+ Pop culture’s unlikely heroine (Toronto Star)
+ What’s all this about conceit and cake?
(LA Times)


Hacked In

Funny or Die Is Taking Over

FOD TV comes to IFC every Saturday night.

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We’ve been fans of Funny or Die since we first met The Landlord. That enduring love makes it more than logical, then, that IFC is totally cool with FOD hijacking the airwaves every Saturday night. Yes, that’s happening.

The appropriately titled FOD TV looks like something pulled from public access television in the nineties. Like lo-fi broken-antenna reception and warped VHS tapes. Equal parts WTF and UHF.

Get ready for characters including The Shirtless Painter, Long-Haired Businessmen, and Pigeon Man. They’re aptly named, but for a better sense of what’s in store, here’s a taste of ASMR with Kelly Whispers:

Watch FOD TV every Saturday night during IFC’s regularly scheduled movies.


Wicked Good

See More Evil

Stan Against Evil Season 1 is on Hulu.

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GIFs via Giphy

Okay, so you missed the entire first season of Stan Against Evil. There’s no shame in that, per se. But here’s the thing: Season 2 is just around the corner and you don’t want to lag behind. After all, Season 1 had some critical character development, not to mention countless plot twists, and a breathless finale cliffhanger that’s been begging for resolution since last fall. It also had this:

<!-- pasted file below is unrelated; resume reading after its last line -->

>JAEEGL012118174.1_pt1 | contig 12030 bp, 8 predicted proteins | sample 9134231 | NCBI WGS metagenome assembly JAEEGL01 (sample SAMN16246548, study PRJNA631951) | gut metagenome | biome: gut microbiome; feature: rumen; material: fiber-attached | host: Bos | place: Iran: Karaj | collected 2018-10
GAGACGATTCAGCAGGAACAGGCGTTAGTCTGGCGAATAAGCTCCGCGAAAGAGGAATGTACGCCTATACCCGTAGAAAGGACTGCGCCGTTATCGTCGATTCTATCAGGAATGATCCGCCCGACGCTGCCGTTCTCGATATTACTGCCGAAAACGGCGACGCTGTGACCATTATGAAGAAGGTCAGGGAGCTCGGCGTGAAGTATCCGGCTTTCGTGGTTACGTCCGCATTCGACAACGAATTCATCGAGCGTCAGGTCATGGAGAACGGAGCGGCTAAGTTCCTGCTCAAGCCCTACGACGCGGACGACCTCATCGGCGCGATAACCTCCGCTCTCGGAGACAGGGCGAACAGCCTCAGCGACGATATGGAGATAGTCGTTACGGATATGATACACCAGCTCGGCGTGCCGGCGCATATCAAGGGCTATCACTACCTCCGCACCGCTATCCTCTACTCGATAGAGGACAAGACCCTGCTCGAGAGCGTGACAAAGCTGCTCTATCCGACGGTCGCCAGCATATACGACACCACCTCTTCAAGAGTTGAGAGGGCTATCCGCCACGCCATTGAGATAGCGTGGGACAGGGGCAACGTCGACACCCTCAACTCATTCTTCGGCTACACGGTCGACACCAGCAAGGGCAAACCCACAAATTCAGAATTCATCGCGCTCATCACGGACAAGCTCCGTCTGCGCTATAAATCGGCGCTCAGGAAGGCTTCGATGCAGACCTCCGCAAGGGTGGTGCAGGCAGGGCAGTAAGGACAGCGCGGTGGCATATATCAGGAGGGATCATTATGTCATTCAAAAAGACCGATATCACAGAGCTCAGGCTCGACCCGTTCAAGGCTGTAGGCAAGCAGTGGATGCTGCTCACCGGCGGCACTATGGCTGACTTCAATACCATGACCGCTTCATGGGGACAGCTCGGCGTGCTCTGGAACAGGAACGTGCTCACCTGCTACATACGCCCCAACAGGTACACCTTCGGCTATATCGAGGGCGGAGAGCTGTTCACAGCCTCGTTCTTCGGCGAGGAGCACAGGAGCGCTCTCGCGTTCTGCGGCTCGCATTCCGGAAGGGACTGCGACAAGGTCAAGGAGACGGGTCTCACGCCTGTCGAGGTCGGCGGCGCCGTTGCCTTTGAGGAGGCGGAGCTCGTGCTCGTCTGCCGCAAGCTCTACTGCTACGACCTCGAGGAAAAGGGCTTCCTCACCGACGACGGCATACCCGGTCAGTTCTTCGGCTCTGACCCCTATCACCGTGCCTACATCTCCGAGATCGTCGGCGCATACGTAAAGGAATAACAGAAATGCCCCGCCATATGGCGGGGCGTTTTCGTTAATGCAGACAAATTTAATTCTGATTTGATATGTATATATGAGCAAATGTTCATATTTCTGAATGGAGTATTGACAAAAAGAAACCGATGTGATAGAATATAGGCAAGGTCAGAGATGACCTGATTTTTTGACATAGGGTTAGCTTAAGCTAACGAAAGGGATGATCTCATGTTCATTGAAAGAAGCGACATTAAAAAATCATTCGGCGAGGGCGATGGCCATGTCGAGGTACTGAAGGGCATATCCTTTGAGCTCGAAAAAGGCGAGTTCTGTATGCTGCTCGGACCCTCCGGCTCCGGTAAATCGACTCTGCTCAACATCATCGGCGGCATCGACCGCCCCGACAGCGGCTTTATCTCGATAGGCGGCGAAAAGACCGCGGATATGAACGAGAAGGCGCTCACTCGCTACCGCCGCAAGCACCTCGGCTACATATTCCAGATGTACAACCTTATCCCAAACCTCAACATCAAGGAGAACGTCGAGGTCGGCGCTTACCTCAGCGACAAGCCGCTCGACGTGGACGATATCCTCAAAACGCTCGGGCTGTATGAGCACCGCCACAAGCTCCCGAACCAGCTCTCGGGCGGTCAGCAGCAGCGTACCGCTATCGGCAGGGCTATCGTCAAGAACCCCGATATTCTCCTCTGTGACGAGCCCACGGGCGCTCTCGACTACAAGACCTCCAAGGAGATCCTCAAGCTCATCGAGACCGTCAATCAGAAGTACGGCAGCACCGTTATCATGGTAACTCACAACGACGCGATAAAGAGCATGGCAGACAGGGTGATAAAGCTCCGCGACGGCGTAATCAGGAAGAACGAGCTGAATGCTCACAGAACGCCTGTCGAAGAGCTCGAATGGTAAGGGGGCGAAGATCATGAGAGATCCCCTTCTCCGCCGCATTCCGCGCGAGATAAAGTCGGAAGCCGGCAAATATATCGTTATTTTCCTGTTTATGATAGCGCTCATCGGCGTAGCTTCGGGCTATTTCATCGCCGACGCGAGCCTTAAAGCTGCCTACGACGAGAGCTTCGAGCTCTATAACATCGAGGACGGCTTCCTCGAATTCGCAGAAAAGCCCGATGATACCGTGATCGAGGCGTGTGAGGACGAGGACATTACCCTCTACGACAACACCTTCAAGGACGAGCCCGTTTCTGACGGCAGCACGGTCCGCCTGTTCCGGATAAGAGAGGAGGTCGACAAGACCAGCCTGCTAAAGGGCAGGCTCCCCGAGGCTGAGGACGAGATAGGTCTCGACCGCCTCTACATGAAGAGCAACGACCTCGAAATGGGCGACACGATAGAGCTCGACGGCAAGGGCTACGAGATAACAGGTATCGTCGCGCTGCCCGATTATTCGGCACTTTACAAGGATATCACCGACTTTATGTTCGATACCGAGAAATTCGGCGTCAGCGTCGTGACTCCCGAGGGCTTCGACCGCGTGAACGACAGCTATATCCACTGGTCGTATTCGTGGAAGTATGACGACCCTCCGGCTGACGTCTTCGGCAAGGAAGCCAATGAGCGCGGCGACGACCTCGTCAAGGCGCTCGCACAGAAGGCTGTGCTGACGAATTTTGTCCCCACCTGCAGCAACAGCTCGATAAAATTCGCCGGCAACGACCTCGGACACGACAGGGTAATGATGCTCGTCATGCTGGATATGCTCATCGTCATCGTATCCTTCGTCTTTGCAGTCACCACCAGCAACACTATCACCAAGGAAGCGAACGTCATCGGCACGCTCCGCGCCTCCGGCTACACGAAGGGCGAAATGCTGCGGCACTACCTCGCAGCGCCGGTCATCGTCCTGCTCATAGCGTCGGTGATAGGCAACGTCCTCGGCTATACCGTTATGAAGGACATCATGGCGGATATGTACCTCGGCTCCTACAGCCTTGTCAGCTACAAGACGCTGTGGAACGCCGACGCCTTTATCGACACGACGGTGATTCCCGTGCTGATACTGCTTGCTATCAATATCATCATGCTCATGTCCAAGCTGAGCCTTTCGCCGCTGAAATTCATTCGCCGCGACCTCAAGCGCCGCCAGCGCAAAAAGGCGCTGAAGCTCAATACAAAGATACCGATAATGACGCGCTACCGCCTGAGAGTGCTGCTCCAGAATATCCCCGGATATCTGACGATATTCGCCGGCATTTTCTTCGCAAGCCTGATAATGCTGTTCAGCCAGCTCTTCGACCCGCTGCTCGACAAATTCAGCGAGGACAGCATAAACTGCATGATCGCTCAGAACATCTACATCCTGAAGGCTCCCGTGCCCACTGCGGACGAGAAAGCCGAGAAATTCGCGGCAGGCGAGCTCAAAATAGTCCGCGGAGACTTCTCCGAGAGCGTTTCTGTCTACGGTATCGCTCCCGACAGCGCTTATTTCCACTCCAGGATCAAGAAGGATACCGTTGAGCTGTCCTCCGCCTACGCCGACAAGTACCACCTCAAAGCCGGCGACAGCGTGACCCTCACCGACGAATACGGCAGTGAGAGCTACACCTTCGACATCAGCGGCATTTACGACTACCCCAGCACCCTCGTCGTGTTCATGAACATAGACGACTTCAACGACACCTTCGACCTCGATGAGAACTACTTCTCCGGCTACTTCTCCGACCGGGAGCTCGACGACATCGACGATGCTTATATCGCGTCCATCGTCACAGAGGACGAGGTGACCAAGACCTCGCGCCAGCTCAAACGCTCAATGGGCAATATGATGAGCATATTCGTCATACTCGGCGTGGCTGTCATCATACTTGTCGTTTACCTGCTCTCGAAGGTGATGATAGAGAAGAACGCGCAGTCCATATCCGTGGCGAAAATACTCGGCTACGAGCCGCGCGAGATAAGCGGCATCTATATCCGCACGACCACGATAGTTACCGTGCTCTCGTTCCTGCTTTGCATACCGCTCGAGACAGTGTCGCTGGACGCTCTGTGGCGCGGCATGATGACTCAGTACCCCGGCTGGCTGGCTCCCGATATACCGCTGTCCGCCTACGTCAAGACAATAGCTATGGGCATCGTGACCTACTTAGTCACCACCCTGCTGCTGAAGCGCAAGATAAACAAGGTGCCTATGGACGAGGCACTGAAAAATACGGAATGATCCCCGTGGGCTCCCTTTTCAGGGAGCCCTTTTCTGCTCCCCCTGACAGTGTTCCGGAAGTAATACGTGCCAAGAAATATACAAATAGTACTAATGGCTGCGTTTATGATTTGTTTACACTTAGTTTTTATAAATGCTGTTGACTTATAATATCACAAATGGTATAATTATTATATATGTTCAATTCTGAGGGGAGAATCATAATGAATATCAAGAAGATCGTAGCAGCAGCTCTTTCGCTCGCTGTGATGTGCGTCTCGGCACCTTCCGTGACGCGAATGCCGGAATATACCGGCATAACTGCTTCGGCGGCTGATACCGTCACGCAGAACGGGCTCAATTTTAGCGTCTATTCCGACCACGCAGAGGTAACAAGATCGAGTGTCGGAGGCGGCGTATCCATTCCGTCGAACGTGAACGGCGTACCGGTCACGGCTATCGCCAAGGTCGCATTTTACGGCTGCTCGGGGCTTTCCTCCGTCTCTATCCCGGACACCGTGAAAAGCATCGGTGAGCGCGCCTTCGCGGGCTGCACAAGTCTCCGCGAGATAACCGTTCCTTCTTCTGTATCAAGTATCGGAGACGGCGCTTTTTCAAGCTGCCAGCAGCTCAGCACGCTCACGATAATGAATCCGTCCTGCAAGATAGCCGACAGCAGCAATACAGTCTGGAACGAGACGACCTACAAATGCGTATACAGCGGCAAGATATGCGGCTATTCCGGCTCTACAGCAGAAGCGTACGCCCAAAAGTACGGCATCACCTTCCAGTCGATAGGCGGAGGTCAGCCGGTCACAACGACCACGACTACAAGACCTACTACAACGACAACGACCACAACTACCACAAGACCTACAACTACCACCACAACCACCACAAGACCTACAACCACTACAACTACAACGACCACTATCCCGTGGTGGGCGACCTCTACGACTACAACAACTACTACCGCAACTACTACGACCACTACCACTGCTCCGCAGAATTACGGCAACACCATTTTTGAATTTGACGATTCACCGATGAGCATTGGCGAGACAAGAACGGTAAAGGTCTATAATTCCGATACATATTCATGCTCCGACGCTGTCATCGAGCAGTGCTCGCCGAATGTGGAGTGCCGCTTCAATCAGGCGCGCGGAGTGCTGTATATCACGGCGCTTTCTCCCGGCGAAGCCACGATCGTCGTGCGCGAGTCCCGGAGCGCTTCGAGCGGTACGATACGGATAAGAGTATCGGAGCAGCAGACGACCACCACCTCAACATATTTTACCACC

The good news is that you can catch up right now on Hulu. Phew. But if you aren’t streaming yet, here’s a basic primer…

Willards Mill Is Evil

Stan spent his whole career as sheriff oblivious to the fact that his town has a nasty curse. Mostly because his recently-deceased wife was secretly killing demons and keeping Stan alive.

Demons Really Want To Kill Stan

The curse on Willards Mill stipulates that damned souls must hunt and kill each and every town sheriff, or “constable.” Oh, and these demons are shockingly creative.


They Also Want To Kill Evie

Why? Because Evie’s a sheriff too, and the curse on Willard’s Mill doesn’t have a “one at a time” clause. Bummer, Evie.

Stan and Evie Must Work Together

Beating the curse will take two, baby, but that’s easier said than done because Stan doesn’t always seem to give a damn. Damn!


Beware of Goats

It goes without saying for anyone who’s seen the show: If you know that ancient evil wants to kill you, be wary of anything that has cloven feet.


Season 2 Is Lurking

Scary new things are slouching towards Willards Mill. An impending darkness descending on Stan, Evie and their cohort – eviler evil, more demony demons, and whatnot. And if Stan wants to survive, he’ll have to get even Stanlier.

Stan Against Evil Season 1 is now streaming right now on Hulu.